The Latino population may decide which way Arizona & Nevada swing this November. The latest Univsion poll shows that Clinton is well position to get more than 60% of the Latino vote nationally and in battleground states like Nevada, Florida, Arizona and Colorado.
In California, turnout among Latinos eligible to vote in 2012 was 48% where in Texas was only 38%. Thus, In Texas and California the Latino vote or “Trump Effect” will be felt more in the states’ legislatures and Congressional races. Both California and Texas are home to the largest blocs of Latino voters, but neither Texas and California are battleground states. And in battleground states turnout among Latino voters is higher, as showed in charts below – in battleground states.
in Arizona, Univisin poll has Trump at only 18% of support from Latinos and in 2012, Mitt Romney got only 25%. Four poll in AZ have showed that, though Sen. McCain has a commanding lead in his re-election race, in the presidential race, polls have tied.
In Florida, this years there were nearly 1.8 million registered Hispanic voters as of February, comprising about 15% of the electorate, compared to 1.47 million, making up 13% of the electorate, four years earlier when it was 1.6 million.
Many have underlined the increase of voter registration in swing state like CO, NV, and now AZ, and observing that these increases have occurred more in counties with big Latino population. In Colorado and Florida are states that Obama won in 2008-12 with a 5% and lower margins. This make the Latino vote even more influential in these states since the Latino share of registered voter has increased between 13% and 15% since 2012.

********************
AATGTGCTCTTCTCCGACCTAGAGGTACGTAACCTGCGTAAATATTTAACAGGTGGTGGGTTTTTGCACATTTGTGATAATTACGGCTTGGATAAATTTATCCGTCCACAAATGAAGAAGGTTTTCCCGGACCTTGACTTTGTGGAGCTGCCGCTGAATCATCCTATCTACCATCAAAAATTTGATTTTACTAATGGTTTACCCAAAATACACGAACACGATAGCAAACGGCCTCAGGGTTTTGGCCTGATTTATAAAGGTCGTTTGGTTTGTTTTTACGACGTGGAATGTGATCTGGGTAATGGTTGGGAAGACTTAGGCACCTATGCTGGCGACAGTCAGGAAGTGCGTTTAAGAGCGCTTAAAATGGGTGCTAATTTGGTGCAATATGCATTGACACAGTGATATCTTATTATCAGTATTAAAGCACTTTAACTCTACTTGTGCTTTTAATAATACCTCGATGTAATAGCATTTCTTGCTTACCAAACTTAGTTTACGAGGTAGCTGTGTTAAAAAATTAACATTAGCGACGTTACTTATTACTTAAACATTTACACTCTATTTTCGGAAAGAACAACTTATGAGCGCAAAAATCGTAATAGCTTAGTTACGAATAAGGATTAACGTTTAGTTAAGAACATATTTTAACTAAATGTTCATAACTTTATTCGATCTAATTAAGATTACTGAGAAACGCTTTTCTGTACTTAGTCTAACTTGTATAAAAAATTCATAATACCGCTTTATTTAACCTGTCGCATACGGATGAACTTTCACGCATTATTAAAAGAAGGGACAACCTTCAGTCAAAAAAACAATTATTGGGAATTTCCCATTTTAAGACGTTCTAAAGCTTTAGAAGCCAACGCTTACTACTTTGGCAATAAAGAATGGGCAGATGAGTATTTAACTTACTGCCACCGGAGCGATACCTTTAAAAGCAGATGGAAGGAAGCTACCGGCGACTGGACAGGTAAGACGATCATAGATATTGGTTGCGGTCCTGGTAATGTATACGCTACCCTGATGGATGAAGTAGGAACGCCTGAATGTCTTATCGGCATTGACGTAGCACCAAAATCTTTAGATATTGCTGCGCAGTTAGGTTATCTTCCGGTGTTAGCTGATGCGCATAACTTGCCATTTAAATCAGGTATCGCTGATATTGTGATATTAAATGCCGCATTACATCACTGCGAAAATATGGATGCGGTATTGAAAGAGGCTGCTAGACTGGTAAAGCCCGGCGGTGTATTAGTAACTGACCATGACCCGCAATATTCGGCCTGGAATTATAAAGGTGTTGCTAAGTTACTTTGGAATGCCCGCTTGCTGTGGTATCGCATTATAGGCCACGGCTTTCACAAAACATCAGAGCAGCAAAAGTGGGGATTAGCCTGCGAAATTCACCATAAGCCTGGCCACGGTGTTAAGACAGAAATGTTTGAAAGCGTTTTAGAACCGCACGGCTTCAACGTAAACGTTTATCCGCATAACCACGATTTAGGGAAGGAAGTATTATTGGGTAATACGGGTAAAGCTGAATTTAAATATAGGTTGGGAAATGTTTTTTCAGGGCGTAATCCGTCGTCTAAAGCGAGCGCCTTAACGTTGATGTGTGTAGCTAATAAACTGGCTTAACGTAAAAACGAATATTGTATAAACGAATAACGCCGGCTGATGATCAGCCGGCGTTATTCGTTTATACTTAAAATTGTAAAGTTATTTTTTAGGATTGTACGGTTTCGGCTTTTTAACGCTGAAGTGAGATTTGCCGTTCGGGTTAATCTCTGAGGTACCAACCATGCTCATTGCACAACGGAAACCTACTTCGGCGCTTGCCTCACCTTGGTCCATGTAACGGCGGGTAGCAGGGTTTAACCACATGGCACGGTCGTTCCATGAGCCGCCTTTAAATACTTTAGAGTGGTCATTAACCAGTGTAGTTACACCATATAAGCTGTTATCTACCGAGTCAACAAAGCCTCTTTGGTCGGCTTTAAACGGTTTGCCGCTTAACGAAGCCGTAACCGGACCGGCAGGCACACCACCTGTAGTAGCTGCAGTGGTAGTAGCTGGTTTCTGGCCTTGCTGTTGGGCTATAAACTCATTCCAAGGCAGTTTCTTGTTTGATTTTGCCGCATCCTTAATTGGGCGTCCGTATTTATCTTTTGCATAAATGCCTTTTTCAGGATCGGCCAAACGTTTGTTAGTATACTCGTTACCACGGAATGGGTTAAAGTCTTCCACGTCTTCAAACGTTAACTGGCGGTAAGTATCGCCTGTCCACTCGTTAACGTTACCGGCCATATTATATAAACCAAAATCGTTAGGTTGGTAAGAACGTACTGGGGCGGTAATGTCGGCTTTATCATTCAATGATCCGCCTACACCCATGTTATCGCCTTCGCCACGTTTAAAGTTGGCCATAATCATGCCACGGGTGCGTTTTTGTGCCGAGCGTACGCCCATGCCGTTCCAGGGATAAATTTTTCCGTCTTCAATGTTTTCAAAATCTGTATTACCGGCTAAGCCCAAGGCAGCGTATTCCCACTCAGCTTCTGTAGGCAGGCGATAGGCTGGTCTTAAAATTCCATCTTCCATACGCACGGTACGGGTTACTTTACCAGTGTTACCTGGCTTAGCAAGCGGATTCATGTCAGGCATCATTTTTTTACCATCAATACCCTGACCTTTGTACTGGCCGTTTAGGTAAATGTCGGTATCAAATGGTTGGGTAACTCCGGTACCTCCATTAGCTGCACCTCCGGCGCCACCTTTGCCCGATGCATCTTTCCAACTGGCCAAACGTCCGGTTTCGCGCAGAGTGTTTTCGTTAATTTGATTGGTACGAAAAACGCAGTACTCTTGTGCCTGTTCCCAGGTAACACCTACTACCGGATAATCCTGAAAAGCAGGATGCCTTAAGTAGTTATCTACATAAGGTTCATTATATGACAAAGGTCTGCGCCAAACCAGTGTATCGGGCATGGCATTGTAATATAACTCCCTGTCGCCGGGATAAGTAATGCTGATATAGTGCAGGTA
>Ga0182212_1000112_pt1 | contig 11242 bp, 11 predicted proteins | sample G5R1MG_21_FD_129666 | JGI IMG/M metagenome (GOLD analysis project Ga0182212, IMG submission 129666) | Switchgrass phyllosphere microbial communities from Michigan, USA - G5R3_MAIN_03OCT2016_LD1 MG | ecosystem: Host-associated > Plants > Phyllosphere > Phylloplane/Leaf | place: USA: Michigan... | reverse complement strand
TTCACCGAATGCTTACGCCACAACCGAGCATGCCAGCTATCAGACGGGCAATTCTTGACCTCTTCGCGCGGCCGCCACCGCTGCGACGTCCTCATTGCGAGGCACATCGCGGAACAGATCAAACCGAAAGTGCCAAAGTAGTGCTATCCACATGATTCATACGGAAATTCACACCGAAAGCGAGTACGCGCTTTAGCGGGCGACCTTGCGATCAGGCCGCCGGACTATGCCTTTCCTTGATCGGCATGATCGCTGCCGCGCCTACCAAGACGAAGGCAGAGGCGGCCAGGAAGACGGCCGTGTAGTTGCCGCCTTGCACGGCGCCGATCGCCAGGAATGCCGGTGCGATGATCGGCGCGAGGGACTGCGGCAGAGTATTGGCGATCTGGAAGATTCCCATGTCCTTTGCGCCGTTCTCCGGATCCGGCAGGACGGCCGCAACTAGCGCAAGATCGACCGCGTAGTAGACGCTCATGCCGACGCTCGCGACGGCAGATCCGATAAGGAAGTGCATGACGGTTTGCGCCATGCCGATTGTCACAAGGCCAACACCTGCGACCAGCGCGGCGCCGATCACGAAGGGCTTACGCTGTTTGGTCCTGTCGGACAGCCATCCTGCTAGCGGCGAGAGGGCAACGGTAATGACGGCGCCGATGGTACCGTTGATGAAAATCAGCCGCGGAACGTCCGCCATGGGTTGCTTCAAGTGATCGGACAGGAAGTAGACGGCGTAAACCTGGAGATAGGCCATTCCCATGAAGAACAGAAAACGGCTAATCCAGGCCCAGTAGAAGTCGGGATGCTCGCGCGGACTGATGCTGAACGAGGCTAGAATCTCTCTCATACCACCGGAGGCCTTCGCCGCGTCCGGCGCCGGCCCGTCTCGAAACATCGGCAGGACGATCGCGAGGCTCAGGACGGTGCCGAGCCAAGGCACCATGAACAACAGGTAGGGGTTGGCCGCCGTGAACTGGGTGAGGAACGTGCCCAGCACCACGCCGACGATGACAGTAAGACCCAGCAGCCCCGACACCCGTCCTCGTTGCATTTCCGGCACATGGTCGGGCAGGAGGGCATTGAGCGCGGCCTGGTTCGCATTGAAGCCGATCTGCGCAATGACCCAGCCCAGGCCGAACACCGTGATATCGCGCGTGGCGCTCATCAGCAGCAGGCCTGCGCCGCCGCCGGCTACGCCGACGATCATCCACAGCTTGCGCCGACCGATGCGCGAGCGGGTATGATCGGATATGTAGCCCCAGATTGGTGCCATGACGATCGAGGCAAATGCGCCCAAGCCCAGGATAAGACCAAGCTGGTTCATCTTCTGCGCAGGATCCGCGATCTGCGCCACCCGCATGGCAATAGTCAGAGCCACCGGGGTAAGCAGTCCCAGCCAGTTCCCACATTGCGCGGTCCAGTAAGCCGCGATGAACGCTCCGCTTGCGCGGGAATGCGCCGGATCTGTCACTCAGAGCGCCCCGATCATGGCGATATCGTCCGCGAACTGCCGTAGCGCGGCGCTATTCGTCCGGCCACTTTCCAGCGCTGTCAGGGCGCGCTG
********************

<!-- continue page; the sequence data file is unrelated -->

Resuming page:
Below is chart of how Latinos voter in every state and nationally. In three states – AZ, NV, and CO, the average Latino voter for Republicans was 24%. The most recent polls have showed Trump getting only between 15% to 22% with Latinos nationally. In battleground states, if trump was to get a 20%, or lower, the Latino vote can easily sway the states’ Electoral Votes.
The Pew Hispanic argues that of the 27.5 million of Latinos eligible to vote, almost half (44%) of them are millennials. Among the most important issue, the Pew report shows that 78% “Hispanic voters say education will be very important to their vote for president. That compares with 66% of all registered voters. Hispanics also are more likely than all voters to rate the treatment of gay, lesbian and transgender adults (50% vs. 40%), immigration (79% vs. 70%) and health care (82% vs. 74%) as very important.”
This chart show the latest polls among all voters in battleground states
Alex Gonzalez is a political Analyst and Political Director for Latinos Ready To Vote. Comments to firstname.lastname@example.org or @